Who We Are
Capacity and Development Services (CAPDEV) is a Multi-Disciplinary, Multi-National Developmental entity committed to contributing to Africa’s development by providing strategic support through capacity strengthening, capacity building and training, applied research, development strategic planning, development management, technical assistance, mobilisation of partnerships and coordination to institutions and countries, working on development issues in Africa.
CAPDEV was established in 2006 by Mr. Samuel A Nyambi, assisted by Mrs. Olivia Mbazang-Nyambi. Mr. Nyambi led the entity as the Executive Coordinator from its inception until 02 February 2017 when he suddenly passed on. He was also serving as Principal Facilitator for the AU-led African Solidarity Initiative (ASI).
Mr. Nyambi had over twenty-five years of working experience within the UN system; he handled high level responsibilities, including serving as UNDP Resident Coordinator and Chair of the UN Regional Directors’ Team for Southern Africa. He has provided development support, strategic planning, managerial/advisory services for the UN/UNDP, NEPAD, AU, APRM, ACBF as well as various regional development-based organizations; he has also worked closely with governments, international organizations, civil society organizations, and private sector entities… (Mr. Nyambi’s profile).
CAPDEV is based in South Africa and engaged in continent-wide development issues in Africa; collaborating and supporting the lead work of Africa’s key continental organizations as well as international/United Nations system, partner organizations, and Civil Society/Non-Governmental organizations such as (Partners/organisations we work with).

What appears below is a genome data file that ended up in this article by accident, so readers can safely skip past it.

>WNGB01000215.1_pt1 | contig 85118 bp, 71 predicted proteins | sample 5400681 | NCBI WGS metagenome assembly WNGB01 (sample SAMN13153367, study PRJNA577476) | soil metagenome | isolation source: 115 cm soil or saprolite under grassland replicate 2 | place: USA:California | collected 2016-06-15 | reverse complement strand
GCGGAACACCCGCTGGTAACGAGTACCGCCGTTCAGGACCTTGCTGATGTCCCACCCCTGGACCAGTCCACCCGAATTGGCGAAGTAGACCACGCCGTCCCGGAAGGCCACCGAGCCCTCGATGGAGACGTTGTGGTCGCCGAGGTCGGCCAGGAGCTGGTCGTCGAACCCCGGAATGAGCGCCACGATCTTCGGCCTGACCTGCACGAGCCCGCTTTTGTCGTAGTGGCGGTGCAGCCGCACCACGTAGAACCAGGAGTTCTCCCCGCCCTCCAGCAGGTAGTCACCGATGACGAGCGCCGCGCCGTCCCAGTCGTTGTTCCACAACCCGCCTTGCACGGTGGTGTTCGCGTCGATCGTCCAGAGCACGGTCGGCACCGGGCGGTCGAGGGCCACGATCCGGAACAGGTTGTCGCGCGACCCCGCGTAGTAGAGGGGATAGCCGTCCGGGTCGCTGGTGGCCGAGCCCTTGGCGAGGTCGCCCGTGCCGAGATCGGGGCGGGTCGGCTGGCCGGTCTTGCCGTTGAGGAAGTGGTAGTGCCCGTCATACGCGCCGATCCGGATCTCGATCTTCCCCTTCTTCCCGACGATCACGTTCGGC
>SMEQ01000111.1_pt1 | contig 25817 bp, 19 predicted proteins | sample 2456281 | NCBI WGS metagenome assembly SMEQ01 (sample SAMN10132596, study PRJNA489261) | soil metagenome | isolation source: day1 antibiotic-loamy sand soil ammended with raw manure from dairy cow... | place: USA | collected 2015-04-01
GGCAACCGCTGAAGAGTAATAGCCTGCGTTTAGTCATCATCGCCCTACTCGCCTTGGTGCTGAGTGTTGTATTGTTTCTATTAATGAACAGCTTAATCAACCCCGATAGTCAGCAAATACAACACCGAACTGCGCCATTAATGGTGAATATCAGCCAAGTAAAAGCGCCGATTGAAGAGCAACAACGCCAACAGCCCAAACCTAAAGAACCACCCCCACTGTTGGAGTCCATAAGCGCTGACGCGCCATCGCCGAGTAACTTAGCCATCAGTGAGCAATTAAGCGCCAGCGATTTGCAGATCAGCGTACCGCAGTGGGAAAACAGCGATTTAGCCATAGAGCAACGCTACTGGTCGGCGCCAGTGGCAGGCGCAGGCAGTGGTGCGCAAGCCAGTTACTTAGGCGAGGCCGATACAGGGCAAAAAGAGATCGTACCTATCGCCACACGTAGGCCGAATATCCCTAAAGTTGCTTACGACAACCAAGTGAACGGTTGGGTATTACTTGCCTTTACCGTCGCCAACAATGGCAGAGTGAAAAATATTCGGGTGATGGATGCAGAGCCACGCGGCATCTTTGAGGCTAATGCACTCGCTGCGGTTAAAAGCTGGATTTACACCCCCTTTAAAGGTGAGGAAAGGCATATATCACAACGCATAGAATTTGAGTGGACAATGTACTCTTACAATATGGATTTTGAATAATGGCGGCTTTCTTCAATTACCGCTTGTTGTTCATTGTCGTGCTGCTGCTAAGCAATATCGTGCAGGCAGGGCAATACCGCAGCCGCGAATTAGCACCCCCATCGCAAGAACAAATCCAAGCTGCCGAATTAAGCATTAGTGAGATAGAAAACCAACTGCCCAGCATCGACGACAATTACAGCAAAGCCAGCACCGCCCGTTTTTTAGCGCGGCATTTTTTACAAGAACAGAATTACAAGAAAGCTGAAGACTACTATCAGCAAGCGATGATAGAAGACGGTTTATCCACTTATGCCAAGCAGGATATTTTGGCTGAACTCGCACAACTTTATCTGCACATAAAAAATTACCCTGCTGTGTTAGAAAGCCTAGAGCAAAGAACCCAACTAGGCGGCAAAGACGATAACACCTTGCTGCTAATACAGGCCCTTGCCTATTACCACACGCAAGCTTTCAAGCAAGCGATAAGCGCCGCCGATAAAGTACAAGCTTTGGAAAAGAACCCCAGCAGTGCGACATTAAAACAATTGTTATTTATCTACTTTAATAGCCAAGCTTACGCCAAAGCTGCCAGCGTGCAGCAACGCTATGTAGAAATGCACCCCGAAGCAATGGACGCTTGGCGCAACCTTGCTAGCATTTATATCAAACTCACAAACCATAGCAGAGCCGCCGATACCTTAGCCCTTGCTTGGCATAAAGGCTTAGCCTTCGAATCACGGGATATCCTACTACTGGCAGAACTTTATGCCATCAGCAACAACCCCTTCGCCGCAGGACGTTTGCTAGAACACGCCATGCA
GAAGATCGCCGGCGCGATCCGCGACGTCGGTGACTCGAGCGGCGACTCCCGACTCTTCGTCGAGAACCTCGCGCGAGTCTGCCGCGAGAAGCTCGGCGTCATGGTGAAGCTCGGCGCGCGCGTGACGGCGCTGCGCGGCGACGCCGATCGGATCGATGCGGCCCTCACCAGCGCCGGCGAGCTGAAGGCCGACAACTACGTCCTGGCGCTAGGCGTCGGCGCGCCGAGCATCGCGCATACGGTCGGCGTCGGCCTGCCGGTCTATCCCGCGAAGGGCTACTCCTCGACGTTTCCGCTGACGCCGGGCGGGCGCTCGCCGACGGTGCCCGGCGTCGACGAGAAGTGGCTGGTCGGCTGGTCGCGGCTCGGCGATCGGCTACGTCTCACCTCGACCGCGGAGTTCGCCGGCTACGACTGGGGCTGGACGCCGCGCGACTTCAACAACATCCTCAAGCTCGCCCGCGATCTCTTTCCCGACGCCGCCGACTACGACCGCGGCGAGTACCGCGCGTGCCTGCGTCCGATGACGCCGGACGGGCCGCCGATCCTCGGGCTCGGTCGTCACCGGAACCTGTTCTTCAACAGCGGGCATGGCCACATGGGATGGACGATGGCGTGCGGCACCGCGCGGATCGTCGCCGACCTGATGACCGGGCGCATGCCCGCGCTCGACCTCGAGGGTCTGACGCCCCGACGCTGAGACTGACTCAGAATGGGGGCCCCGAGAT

CAPDEV believes that the time has come to draw on the many decades of development practice experiences in Africa, as a basis for generating innovative and contextualized approaches for taking Africa’s human development agenda to the next level. We are dedicated to strengthening human and institutional capacity of development organizations, development practitioners and stakeholder groups in Africa in a number of ways involving strategic work on key themes and issues.
Africa is richly endowed with natural resources as well as human capacity, including in particular a vibrant youth population and a rich gender mix. While one of the missing-link challenges has been the issue of capacity, the current situation provides a unique opportunity to unlock Africa’s human and organizational capacity, development management expertise and ownership; including strengthening the abilities of development-focused organizations to plan and undertake their work effectively.